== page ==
Potential misalignment of guidelines for community-based application
Terminology aside, the attributes of a good surveillance system as defined by the WHO, types of evaluation, and associated methodologies, highlighted three areas of potential misalignment for community-based application. First, the attributes at a community level are subject to local interpretation and contingent on locally defined processes. Although the attribute of reliability, was identified as a very important construct for the Secwepemc Nation project communities, it was correlated with ensuring that data collection networks adequately reported and represented injury cases relative to each community population. As such, the efficacy of using sensitivity and PPV as metrics of reliability at the community level was determined to be very low by the ACCISS evaluation team. Based on the ACCISS the measures of reliability, outlined in the guidelines, represented a gap for community-based relevance and application (Figure ).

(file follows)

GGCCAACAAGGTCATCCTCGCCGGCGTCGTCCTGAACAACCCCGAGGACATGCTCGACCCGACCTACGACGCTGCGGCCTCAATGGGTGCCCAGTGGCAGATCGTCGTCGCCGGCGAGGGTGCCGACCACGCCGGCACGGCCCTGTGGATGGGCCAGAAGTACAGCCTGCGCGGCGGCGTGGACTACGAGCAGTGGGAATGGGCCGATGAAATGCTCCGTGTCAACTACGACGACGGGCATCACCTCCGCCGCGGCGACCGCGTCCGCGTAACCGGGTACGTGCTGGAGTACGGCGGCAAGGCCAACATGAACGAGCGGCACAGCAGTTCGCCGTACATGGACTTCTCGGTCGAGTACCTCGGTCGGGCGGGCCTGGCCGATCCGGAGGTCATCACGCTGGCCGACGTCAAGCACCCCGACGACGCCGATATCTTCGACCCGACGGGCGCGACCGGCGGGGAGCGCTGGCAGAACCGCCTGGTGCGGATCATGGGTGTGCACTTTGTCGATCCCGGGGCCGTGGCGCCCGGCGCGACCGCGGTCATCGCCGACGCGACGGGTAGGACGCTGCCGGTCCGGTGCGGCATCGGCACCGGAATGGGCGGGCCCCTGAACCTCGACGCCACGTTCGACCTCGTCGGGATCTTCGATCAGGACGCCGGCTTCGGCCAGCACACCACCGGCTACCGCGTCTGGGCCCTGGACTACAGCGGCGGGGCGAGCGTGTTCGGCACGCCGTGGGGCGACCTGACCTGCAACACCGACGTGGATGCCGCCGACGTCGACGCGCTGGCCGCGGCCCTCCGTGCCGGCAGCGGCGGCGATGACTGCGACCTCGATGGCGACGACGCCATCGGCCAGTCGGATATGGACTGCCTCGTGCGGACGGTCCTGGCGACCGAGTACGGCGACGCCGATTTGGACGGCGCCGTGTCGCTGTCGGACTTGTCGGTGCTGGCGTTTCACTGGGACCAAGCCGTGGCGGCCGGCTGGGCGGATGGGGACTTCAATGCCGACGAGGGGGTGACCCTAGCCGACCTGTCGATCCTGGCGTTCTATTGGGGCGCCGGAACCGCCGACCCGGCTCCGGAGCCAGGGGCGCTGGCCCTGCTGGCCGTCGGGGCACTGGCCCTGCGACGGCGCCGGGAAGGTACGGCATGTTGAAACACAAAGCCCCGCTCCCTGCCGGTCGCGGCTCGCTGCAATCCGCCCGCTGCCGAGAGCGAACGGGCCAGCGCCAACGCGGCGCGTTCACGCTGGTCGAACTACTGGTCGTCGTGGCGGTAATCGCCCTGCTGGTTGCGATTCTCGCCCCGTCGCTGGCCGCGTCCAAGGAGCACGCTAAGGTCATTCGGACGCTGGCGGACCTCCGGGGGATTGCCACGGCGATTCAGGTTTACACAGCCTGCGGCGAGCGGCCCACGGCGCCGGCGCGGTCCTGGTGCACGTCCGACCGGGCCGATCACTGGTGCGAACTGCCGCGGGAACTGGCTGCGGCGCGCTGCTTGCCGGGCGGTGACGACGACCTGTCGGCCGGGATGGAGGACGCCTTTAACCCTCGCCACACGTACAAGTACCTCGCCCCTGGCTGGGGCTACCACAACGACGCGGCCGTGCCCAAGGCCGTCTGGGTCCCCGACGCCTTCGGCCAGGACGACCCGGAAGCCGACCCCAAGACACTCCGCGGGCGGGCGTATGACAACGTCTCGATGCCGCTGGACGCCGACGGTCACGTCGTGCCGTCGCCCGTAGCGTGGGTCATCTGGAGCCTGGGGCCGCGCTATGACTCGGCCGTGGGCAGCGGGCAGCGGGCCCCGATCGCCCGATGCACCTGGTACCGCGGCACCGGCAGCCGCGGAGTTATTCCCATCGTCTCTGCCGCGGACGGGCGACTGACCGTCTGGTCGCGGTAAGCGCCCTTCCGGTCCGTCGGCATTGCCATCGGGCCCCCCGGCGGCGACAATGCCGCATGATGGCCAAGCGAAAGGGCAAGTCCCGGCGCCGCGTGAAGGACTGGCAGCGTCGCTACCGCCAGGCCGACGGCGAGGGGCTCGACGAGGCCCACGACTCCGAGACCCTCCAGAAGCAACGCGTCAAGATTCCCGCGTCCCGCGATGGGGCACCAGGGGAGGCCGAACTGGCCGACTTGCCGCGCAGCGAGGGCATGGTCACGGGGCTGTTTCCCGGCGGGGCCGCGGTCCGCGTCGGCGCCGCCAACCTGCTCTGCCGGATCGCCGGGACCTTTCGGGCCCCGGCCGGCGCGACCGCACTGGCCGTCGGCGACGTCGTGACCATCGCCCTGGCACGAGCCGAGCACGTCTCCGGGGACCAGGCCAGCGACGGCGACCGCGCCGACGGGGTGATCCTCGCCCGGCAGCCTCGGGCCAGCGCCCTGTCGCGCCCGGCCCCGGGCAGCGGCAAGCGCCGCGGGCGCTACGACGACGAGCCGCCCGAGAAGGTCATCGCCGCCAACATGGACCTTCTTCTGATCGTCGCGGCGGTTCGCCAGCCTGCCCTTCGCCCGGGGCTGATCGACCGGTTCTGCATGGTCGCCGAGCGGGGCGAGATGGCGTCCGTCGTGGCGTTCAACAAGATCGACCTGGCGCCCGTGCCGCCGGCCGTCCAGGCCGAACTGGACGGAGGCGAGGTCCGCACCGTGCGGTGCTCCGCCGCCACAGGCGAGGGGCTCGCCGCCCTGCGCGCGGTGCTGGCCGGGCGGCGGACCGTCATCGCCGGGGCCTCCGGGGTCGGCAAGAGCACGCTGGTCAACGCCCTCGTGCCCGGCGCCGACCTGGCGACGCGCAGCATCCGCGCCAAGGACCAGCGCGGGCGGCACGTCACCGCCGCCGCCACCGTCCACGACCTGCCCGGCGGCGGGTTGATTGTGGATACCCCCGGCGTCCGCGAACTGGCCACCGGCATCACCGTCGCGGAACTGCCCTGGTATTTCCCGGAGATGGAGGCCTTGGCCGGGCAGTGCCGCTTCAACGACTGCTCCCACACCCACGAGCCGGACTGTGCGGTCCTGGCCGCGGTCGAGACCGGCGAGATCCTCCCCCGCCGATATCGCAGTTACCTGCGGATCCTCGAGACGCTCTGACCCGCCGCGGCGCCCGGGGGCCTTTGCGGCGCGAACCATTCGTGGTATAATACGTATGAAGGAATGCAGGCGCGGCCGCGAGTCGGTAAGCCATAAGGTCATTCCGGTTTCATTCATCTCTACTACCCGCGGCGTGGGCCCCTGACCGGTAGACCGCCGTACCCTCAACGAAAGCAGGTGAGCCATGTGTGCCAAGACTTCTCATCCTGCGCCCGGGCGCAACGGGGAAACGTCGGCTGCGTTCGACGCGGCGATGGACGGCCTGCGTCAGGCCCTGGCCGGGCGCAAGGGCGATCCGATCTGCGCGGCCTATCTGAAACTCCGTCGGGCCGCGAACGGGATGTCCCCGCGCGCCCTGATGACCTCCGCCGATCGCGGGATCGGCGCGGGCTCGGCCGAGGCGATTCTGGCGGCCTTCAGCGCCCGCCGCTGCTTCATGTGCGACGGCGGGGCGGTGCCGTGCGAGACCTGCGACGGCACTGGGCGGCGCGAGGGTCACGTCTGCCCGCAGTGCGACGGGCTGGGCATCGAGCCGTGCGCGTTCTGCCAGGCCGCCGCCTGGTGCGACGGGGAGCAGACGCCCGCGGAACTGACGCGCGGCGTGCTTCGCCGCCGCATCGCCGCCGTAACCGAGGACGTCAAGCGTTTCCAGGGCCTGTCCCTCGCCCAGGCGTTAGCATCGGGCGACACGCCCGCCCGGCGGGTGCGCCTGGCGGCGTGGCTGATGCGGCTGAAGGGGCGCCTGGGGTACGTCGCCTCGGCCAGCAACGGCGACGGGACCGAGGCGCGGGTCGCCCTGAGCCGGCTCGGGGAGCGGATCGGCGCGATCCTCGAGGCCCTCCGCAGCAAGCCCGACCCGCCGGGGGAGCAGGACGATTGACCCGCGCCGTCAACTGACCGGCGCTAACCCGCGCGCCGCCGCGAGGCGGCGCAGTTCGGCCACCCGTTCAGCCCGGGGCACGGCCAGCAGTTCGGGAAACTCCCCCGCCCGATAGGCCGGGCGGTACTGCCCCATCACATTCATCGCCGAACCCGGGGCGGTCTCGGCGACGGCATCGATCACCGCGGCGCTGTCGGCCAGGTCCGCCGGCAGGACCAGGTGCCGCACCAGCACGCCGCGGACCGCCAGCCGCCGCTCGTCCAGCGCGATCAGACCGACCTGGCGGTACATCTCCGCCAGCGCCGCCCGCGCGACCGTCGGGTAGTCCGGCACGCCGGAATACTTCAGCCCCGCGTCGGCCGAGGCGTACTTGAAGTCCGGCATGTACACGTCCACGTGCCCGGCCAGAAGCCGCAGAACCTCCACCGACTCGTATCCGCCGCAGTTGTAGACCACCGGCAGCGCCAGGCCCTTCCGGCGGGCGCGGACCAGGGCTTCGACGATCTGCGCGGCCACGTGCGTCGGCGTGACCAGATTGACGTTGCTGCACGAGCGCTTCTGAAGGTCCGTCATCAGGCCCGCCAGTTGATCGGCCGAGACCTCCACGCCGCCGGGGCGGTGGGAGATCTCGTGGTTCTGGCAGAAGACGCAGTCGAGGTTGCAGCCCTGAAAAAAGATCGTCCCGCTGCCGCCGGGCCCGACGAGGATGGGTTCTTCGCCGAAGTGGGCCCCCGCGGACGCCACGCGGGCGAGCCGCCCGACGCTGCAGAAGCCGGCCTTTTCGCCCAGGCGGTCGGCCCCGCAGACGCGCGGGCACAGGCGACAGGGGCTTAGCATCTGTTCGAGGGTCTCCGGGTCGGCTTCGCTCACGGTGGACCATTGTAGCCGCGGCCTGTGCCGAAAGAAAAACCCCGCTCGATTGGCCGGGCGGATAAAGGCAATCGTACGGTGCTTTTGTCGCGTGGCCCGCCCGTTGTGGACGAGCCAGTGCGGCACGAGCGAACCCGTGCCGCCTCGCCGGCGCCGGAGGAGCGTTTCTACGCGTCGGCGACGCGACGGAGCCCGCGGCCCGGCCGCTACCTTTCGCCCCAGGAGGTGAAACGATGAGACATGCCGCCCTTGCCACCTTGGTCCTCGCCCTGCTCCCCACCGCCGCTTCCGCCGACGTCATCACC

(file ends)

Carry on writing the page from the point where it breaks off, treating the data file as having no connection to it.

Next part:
In addition, the capacity building focus of the ACCISS centers attention on each of four inter-related injury surveillance activities of data collection, analysis, interpretation, and dissemination. As such, each attribute requires consideration relative to each of these four key activities. Moreover, since the use of injury data for injury prevention is central to the Secwepemc Nation project communities, the attributes of acceptability, utility, timeliness, and sustainability assume a higher level of relevance from a public health perspective. Overall, the relevance and interpretation of each of these attributes was driven by and linked to the end-users of the ACCISS.